Your Credit Score: What it means

Before lenders decide to lend you money, they want to know if you are willing and able to pay back that mortgage loan. To assess your ability to pay back the loan, lenders look at your debt-to-income ratio. To assess how willing you are to repay, they use your credit score.

Fair Isaac and Company calculated the first FICO score to help lenders assess creditworthines. You can find out more on FICO here.

Your credit score is a direct result of your history of repayment. They don't consider your income, savings, amount of down payment, or demographic factors like gender, race, national origin or marital status. These scores were invented specifically for this reason. Credit scoring was developed to assess a borrower's willingness to pay while specifically excluding other irrelevant factors.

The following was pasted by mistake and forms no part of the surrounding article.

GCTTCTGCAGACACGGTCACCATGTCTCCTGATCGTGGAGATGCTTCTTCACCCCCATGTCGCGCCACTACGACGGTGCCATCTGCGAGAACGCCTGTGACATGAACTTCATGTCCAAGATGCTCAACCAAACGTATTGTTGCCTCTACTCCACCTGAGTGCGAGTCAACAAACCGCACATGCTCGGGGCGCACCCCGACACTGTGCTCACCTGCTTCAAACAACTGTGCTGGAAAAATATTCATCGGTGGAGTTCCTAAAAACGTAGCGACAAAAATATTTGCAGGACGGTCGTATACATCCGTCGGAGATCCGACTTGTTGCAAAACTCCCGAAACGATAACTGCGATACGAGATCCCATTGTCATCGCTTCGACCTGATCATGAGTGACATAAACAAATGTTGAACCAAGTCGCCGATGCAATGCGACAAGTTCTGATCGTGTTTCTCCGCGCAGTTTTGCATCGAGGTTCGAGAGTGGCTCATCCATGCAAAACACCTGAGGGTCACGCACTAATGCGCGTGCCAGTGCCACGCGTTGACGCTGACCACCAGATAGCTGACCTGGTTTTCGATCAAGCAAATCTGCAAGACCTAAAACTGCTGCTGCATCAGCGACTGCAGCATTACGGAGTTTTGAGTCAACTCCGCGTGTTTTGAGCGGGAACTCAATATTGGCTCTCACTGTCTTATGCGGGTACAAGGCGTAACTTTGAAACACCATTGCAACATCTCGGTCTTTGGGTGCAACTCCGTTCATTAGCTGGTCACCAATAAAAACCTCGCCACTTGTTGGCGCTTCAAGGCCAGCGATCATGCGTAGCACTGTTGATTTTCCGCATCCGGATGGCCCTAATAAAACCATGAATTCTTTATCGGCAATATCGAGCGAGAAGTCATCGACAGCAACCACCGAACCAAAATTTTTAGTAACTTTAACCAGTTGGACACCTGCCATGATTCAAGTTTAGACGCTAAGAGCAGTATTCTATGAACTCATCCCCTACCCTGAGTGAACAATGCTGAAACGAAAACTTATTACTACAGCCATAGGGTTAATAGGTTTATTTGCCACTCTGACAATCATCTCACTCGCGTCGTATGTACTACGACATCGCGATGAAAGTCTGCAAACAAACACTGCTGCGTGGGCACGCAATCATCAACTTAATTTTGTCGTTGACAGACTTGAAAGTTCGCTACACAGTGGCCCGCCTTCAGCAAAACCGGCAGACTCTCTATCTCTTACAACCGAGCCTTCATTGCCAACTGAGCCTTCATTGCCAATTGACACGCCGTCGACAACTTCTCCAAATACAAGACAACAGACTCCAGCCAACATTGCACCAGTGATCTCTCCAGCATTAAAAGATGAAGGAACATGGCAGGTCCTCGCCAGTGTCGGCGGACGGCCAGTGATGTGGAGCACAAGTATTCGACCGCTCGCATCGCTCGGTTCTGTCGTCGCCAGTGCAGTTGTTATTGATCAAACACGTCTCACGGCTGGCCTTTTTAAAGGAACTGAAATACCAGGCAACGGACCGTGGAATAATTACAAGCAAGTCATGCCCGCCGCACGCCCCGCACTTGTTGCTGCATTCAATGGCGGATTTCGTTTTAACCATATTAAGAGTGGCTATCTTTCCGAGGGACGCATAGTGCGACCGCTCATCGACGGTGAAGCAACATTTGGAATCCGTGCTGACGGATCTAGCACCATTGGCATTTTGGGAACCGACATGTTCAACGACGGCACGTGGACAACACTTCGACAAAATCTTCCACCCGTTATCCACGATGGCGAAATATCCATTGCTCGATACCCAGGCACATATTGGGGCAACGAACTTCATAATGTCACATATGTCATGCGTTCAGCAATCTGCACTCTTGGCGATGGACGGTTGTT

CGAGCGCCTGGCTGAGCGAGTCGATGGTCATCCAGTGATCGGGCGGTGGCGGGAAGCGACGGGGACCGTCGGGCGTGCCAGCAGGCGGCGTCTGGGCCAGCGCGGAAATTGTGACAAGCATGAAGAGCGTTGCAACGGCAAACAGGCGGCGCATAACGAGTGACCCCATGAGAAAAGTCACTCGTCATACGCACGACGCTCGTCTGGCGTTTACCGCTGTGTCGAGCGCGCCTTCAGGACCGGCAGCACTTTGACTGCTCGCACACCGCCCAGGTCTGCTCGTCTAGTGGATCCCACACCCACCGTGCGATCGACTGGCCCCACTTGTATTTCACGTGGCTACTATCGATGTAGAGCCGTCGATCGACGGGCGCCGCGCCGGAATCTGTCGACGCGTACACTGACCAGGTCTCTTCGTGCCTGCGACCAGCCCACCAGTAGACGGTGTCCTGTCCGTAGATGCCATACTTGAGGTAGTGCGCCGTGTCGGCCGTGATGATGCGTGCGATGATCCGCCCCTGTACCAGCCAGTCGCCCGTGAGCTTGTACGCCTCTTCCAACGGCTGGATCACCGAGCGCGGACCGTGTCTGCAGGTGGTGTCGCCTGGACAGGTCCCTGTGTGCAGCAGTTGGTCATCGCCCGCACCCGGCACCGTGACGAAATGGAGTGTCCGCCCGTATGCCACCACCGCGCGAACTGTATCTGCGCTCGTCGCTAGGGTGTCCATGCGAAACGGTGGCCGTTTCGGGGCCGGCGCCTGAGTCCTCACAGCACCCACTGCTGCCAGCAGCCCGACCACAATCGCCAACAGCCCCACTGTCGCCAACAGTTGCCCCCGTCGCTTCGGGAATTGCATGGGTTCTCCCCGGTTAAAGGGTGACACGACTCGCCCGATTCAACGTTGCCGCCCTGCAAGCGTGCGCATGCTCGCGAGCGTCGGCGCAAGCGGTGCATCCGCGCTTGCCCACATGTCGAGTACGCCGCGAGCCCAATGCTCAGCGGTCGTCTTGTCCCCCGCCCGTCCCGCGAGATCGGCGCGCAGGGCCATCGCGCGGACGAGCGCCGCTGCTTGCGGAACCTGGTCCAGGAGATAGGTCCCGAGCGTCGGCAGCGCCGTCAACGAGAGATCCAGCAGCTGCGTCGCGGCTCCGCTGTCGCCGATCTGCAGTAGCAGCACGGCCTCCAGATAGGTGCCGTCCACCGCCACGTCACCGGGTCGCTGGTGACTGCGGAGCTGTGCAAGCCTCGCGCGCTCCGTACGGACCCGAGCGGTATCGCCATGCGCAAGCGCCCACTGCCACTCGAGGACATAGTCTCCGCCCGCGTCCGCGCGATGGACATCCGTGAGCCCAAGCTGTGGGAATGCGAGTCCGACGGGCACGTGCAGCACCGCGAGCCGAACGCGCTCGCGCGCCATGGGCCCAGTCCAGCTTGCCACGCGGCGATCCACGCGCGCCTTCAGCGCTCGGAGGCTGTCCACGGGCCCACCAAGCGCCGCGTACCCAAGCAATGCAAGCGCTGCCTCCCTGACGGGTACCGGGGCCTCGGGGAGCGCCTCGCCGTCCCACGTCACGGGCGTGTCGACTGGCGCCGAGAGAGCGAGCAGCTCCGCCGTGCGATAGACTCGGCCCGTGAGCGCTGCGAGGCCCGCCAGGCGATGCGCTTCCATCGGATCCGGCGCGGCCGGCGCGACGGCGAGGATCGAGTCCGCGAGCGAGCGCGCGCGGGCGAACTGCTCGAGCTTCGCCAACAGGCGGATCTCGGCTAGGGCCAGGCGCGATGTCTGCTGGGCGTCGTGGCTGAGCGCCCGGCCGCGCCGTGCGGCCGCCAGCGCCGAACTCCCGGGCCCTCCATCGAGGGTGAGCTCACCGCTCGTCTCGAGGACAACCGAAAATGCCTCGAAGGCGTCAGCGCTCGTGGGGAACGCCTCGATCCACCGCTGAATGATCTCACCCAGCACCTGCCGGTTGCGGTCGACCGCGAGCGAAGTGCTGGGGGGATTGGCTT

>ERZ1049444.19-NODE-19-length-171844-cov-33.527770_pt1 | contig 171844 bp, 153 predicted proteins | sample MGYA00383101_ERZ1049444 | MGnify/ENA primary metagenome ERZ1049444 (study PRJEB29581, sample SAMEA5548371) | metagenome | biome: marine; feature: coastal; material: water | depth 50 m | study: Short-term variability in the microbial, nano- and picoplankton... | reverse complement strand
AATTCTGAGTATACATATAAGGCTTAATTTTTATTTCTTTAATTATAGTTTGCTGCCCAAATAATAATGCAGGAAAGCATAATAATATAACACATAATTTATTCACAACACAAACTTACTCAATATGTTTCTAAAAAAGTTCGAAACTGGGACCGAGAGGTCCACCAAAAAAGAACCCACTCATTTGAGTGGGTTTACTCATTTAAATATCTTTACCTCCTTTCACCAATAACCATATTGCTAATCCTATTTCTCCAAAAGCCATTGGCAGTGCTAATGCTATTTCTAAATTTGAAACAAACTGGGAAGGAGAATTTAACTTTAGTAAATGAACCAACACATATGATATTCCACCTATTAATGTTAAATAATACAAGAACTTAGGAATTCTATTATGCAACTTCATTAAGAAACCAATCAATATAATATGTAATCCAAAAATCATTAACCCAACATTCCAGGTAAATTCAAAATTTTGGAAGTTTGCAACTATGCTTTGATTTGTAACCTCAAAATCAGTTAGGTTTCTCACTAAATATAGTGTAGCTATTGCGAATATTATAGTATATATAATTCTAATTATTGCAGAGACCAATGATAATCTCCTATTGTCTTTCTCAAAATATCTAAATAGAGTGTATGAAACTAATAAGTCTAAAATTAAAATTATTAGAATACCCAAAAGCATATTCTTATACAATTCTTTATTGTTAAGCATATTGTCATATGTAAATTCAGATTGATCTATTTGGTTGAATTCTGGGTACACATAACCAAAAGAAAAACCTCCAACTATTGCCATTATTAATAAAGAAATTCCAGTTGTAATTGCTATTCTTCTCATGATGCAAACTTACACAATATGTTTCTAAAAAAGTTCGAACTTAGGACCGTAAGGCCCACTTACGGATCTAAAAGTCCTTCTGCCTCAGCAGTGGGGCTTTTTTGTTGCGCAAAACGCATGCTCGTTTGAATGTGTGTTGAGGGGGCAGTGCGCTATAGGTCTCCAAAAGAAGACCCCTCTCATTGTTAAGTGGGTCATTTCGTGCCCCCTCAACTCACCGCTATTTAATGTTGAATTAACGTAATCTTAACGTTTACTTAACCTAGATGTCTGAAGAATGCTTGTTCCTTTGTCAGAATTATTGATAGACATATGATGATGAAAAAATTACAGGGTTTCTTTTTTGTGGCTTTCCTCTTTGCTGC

Your current debt load, past late payments, length of your credit history, and other factors are considered. Your score comes from the good and the bad in your credit report. Late payments will lower your score, but establishing or reestablishing a good track record of making payments on time will improve your score.

Your credit report should contain at least one account which has been open for six months or more, and at least one account that has been updated in the past six months for you to get a credit score. This history ensures that there is enough information in your report to calculate an accurate score. Some folks don't have a long enough credit history to get a credit score. They may need to spend some time building up credit history before they apply.

At Community Trust Lending Team at Norcom Mortgage-NMLS ID#71655, we answer questions about Credit reports every day. Give us a call at (203) 526-9345.


English French German Portuguese Spanish